Tallinn’s stunning Old Town

by Jenny.McKelvie

In 1997 UNESCO added the historic centre of Tallinn to its World Heritage Site list. Visiting today it is easy to see why: this well-preserved Old Town is one of Europe’s most charming

Despite constantly being favourably compared to Prague, Tallinn is a city that, if they’re honest, many people still struggle to place on a map. Those who have visited might argue, like me, that its relative isolation - tucked right up at the northeastern extremity of Europe, on the shores of the Baltic Sea – simply makes the Estonian capital more appealing. Tallinn does boasts a chocolate-box-pretty Old Town that is like a mini-Prague in many ways, but the big difference is that it is comparatively untrammelled by tourists.

Its compact size is all part of the charm, as this means its main attractions are within easy walking distance of one another. Half the fun is just ambling around Vanalinn (Tallinn’s Old Town) drifting back through its layers of history. Here Russian orthodox churches and Dominican monasteries vie for space on winding cobbled streets with medieval meeting halls and ostentatious merchant houses.
The best place to get a feel for Tallinn’s Old Town is from Toompea Hill. This castle district offers lofty views over Vanalinn’s terracotta rooftops and myriad spires, as well out to the bustling port and Baltic Sea beyond. While Toompea’s viewpoints are the undoubted highlight up here, the hill is also home to one of Tallinn’s most iconic sights, the voluminous Alexander Nevsky Cathedral. Completed at the beginning of the 20th century and literally unmissable, this orthodox church boasts the city’s largest cupola and biggest bell - it weighs a staggering 15 tonnes.
Toompea may be the place where Tallinn was founded, but Old Town Square is definitely the city’s beating heart. An expansive plaza, complete with cobbles and flanked by medieval buildings, it is quite simply stunning. You may pay for the privilege, but the tables that spill outside from the myriad bars, cafes and restaurants during the warmer months are prime people-watching spots.
It is here that you will find the gothic town hall and one of Europe’s oldest pharmacies. The former boasts Tallinn’s tallest spire; at the top, the character on the weather vane is Old Thomas, one of the symbols of the city. The pharmacists at the Raeapteek (Town Hall Pharmacy) may be dishing out modern medicine, but the building itself has changed little since the early 15th century. If you want to sample a remedy of old, then have a shot of the spiced claret wine, which at one time was heralded as an indigestion cure, as well as (somewhat optimistically) a treatment for the plague.
Once completely protected by dense walls, Tallinn’s Old Town still boasts a collection of impressive fortifications – including 26 towers and two kilometres of wall (not all of which is accessible to the public). Back on Toompea, the 15th-century cannon tower cum military museum, Kiek in de Kok, is a highlight. If you want to walk on the Old City walls, then head to the Nunnatorn tower, from where you can also walk along to the Saunatorn and Kuldjalatorn towers.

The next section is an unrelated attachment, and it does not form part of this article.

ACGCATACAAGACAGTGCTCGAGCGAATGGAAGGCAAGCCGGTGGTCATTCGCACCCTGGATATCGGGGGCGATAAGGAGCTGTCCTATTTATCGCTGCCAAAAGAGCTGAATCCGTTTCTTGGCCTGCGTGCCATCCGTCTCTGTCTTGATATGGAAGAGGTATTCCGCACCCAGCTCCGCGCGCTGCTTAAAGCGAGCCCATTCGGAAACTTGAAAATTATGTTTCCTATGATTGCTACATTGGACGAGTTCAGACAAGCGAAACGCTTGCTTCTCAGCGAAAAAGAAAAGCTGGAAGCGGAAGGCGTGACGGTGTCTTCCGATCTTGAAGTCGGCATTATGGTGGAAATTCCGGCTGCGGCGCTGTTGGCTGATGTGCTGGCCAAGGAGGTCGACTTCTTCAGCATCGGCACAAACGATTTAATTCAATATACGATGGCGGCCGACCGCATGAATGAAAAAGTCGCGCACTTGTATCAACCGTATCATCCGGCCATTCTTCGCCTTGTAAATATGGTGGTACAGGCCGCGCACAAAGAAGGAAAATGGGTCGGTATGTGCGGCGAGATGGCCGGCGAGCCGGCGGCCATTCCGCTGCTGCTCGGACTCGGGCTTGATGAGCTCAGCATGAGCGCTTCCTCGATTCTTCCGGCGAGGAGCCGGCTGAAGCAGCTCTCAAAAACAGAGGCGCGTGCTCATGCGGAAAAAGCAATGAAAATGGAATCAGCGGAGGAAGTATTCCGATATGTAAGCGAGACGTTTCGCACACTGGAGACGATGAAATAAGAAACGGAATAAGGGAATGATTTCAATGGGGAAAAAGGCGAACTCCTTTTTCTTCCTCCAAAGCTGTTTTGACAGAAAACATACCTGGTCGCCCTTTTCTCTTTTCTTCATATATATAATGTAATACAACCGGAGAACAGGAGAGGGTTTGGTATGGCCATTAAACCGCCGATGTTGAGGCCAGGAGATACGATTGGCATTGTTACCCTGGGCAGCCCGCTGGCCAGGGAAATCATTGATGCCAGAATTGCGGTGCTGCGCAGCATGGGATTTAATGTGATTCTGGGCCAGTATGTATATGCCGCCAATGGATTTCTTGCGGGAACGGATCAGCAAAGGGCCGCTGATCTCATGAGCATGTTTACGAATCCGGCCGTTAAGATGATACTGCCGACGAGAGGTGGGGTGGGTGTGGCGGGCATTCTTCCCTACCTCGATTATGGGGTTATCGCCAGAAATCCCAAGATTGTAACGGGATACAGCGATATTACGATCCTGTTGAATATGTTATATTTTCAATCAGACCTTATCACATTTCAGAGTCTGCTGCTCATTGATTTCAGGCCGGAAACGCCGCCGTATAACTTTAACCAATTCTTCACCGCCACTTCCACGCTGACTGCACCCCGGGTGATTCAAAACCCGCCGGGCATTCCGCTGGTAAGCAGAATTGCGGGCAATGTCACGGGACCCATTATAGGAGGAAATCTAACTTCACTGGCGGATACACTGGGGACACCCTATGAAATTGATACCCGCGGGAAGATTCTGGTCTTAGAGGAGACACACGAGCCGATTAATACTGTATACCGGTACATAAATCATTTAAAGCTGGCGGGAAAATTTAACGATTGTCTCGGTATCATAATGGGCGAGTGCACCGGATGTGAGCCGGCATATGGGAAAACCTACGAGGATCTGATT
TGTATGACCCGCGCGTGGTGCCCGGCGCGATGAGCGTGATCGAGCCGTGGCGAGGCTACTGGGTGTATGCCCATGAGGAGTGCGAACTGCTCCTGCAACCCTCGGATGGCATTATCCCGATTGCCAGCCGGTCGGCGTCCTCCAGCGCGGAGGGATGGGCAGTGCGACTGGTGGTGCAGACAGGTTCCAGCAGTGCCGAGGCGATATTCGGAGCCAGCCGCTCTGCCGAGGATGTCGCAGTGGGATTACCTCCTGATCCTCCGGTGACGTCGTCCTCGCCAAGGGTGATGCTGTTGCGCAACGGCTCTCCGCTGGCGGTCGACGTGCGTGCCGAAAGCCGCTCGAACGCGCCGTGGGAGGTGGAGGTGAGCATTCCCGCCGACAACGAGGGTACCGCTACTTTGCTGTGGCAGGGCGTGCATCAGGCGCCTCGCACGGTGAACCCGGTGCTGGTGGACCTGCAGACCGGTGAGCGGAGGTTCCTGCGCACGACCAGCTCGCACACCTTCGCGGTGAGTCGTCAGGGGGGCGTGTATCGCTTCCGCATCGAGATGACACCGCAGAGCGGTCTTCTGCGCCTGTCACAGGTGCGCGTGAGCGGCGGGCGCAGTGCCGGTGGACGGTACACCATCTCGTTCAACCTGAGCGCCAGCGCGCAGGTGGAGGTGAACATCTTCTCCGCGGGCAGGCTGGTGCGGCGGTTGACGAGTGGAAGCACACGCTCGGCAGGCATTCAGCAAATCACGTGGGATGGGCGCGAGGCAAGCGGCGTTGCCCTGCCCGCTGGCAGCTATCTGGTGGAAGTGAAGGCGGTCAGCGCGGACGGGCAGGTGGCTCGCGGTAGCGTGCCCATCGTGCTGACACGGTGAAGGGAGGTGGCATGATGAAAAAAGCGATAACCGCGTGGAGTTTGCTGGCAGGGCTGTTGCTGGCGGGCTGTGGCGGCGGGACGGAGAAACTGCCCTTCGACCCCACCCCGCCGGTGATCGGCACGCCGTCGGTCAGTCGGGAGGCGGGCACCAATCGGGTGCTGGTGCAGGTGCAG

For me, Tallinn’s Old Town is more about atmosphere than sightseeing or shopping, with one of the greatest pleasures simply sitting back and enjoying a coffee in one of the pavement cafes that dot Vanalinn, as daily life bustles all around. In winter the action moves indoors, with cosy pubs and elegant cafes coming into their own. Whatever time of year you visit, spending time in one of Europe’s finest Old Towns, as recognised by UNESCO, is a sublime experience. An experience that ranks as highly as anything that Prague, or anywhere else for that matter, has to offer.


Where to stay
Schlössle Hotel: this boutique hotel is Tallinn’s best address, combining old world luxury with modern facilities. Unlike many hotel restaurants, its Stenhus restaurant really is superb, offering Estonian and international food cooked to perfection.




Childhood holidays in Cornwall, Spain and the USA stirred my appetite for travel. Back in 1997, when I was travelling around Eastern Europe, I met my husband, Robin McKelvie, who was already working as a full-time travel writer. With his encouragement I began writing professionally a year later, combining a part-time career as a travel writer with teacher training and then my role as a primary school teacher in London. The year 2003 saw us move north, and with my relocation to Edinburgh I started writing full time. Over the past six years I have written for a wide range of magazines, newspapers and Internet sites, as well as co-authoring guidebooks and conducting market research in the field of travel and tourism for Mintel. My travels have taken me to myriad countries and cities around the globe. I have written for more than 30 publications worldwide. Favourite places: Northwest Highlands of Scotland, Croatia, Slovenia, Tallinn, Riga and Prague.